Hamilton Leithauser(photo: Josh Goleman)

Throughout his perennially-underrated musical career — first as the lead singer of The Recoys, then as the frontman for beloved indie rockers The Walkmen, and now as a solo artist — Hamilton Leithauser has imbued his songs with a bounty of colorful characters.

There are misanthropic urbanites (“The Rat,” “We’ve Been Had”), rueful romanticists (“We Can’t Be Beat”), and bitter, disenchanted lovers (“In The New Year.”) Yet he’s never sung about someone as vivid and fully-formed as the titular character of “The Bride’s Dad,” one of the closing tracks on I Had a Dream That You Were Mine, Leithauser’s excellent 2016 album he made with Rostam Batmanglij, formerly of Vampire Weekend.

In that standout number, Leithauser sings of a sad-sack dad speaking at his daughter’s wedding, much to the chagrin of everyone gathered. From the devastating opening couplet (“My ginger voice was raw with smoke / They hid their smiles when I stood and spoke”) to the delusional final coda (“I swear I saw you smiling”), Leithauser paints a depressing picture of a deadbeat father, unable to cope with or confront his failures. It’s a novella worthy of Fitzgerald, sung in a scant two minutes and 24 seconds.

“It was definitely a conscious decision to stay specific and try and write narrative lyrics for this album,” said Leithauser, who will be performing at The Independent on January 18. “In the past, I’ve tried to do to these big, general things, and I intentionally did the opposite of that for this album.”

Leithauser was never a stream-of-consciousness, Dadaist lyricist in the mold of Thom Yorke or Stephen Malkmus, but I Had a Dream That You Were Mine represents his most ambitious step yet to create a thematic concept album — one based on the ruminations of someone trying to put away the past and accept the present.

“It seemed after a little while, I was developing a character’s voice that can be heard throughout the whole record,” said Leithauser. “That’s kind of why we titled it I Had a Dream That You Were Mine — because it sort of seemed to tell the story right there.”

Leithauser said he nearly named the album, “The Bride’s Dad,” and said the song is based on a particularly uncomfortable real life wedding experience he witnessed years ago. Leithauser said that debacle ended ugly — the dad really wasn’t wanted there, and his current whereabouts are unknown — but the album as a whole isn’t meant to be a mordant trip down memory lane.

“I feel like the songs are of people who are a little lonely, or a little bit lost,” said Leithauser. “But I think they’re focused on dealing with something that’s already changed, and how it’s time to get together and move on.”

One of the reasons that the album is so uproariously enjoyable — despite its ostensible premise — is the unique sonic current moving the songs along. Combining doo-wop sensibilities and sparse finger-picking sensibilities from the '50s and '60s with contemporary rhythm sounds and a festival-like production quality, I Had a Dream That You Were Mine sounds both very much of the moment and of the past.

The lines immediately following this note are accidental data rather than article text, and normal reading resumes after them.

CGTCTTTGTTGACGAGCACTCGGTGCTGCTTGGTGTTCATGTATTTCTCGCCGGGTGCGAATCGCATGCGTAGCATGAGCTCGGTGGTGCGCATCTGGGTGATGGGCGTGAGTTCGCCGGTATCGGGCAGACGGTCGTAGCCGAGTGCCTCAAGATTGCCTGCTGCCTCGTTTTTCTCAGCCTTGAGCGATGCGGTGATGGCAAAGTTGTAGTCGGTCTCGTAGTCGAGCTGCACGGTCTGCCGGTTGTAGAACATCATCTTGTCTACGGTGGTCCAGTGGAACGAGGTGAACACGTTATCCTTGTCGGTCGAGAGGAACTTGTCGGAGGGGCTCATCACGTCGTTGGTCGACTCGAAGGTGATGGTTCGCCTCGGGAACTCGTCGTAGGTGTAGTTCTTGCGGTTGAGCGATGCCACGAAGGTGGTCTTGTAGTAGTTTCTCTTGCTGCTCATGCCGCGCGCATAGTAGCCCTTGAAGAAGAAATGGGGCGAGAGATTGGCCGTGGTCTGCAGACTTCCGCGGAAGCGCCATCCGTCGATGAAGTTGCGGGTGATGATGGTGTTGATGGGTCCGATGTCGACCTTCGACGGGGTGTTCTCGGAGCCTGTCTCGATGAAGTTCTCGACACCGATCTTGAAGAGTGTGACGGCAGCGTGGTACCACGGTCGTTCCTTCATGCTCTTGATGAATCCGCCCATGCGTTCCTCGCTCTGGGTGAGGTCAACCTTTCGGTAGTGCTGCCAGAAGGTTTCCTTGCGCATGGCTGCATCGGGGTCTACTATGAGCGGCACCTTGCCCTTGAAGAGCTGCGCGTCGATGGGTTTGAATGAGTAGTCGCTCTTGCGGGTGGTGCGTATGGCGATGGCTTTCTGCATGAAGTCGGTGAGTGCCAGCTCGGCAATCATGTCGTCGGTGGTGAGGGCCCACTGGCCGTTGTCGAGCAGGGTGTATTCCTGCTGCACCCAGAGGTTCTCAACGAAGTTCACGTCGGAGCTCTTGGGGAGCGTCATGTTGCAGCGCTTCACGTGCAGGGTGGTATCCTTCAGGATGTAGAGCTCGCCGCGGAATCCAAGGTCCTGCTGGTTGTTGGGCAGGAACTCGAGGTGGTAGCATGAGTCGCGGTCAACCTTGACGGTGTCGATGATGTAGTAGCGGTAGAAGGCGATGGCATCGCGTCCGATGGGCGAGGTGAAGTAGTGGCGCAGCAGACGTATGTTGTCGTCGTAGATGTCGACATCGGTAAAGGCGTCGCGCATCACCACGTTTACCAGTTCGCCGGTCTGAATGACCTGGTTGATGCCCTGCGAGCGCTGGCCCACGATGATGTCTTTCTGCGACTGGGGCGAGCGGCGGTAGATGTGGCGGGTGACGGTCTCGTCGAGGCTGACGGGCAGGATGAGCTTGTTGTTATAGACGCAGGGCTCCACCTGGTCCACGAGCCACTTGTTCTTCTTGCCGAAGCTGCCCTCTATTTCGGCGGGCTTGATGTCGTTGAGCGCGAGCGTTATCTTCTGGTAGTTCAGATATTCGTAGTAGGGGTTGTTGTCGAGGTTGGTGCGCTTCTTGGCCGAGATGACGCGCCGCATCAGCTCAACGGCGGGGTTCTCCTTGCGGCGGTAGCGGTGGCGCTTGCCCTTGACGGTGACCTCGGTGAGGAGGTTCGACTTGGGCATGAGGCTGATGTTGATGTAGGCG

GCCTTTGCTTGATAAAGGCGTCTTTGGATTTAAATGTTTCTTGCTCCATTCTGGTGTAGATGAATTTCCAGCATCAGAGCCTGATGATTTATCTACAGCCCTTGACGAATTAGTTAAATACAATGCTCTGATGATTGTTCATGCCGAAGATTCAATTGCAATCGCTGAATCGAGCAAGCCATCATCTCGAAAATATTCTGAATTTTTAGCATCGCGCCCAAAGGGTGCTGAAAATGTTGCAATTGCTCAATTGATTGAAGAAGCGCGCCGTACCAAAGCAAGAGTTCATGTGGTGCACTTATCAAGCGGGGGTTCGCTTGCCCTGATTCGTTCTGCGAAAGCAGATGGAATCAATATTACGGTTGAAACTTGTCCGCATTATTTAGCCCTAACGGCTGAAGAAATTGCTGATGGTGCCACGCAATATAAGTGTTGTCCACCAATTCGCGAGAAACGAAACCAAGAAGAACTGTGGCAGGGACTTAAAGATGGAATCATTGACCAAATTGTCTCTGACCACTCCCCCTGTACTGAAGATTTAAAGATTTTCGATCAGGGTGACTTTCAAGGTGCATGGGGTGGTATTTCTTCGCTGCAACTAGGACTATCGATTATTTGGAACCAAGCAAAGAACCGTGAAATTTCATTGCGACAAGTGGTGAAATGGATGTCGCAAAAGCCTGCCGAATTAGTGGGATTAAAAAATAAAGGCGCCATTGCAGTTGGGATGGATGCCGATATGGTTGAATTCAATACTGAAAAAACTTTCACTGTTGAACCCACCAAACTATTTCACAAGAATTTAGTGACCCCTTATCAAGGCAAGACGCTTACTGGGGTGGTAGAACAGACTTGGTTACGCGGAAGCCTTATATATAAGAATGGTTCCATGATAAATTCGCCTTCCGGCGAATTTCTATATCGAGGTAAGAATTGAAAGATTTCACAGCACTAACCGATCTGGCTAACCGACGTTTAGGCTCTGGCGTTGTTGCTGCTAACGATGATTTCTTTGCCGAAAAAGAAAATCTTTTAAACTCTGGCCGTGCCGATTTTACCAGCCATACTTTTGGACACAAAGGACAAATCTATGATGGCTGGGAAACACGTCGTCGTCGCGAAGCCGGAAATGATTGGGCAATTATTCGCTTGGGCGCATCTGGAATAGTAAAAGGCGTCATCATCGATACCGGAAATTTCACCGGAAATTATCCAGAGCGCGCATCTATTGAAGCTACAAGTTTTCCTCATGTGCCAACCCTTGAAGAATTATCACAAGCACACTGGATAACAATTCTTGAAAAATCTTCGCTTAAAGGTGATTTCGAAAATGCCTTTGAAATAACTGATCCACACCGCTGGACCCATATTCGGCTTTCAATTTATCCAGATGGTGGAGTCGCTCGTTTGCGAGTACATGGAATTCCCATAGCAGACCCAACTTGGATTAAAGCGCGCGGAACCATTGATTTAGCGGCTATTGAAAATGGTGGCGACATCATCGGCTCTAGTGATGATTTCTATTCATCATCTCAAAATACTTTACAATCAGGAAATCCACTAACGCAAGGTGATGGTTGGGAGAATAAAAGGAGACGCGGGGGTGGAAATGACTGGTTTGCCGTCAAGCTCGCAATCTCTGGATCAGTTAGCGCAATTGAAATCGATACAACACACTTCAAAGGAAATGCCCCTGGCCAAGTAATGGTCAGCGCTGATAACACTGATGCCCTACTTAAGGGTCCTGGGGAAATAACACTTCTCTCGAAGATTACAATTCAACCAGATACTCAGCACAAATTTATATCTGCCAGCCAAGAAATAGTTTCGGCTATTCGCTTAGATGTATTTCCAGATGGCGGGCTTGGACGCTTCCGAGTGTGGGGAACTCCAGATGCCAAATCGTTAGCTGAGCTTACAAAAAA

A lot of credit must be directed toward Batmanglij, who is finally receiving his due as one of the true engineers behind Vampire Weekend’s enduring success. Batmanglij’s imprints are clear throughout the album — from the whirring organs elevating “A 1000 Times” to the hip-hop inflected drum beats of “When The Truth Is.” He adds another dimension to the work, giving it depth and preventing the album from being a basic retread of past sounds.

Leithauser met Batmanglij years ago, when Vampire Weekend opened for The Walkmen on tour, and the two worked together on Leithauser’s solo debut, Black Hours, released in 2014. As opposed to that album, which featured Leithauser’s fully-formed ideas fleshed out with help from Batmanglij, the duo worked to create the songs on I Had A Dream That You Were Mine from the ground up. As a result, each individual is credited with equal billing for the record.

Initial instincts might assume that Leithauser — famous for his broad vocal range and his penchant for crooning — brought the doo-wop elements and old-timey guitars to the mix, and Batmanglij pushed for the slinkier, more pop-friendly approaches. However, the opposite scenario was actually true.

“It’s kind of funny, but Rostam was the one who wanted more of those standards’ sounds,” said Leithauser, who will be joined on his upcoming tour by Batmanglij on a few select dates. “Really, though, neither of us wanted to sound revivalist. We tried to make sure that we were doing something in 2016 that was worthy of being done. We didn’t want to fall into any traps. Just because you’re singing doo-wop doesn’t mean the song has to be about bubblegum.”

The beguiling mix of old and new has clearly resonated. I Had A Dream That You Were Mine has been a ubiquitous presence on year end best-of lists, and Leithauser’s show on January 18 at The Independent sold out in a matter of days. Leithauser said he and Batmanglij will likely reconvene together for future projects — the two still have a bevy of unfinished songs — but for now, he’s looking forward to playing the material from the album in a live setting.

“I’m so happy that people like this album, because I love it,” said Leithauser. “You never know if something you do is going to fall flat, or be unfashionable, or if you’re going to be some over-the-hill guy. This has been a great experience, and I’m definitely excited about the future.”

Hamilton Leithauser, Alexandra Savior
The Independent
January 18, 2017
8pm, $15 (21+)

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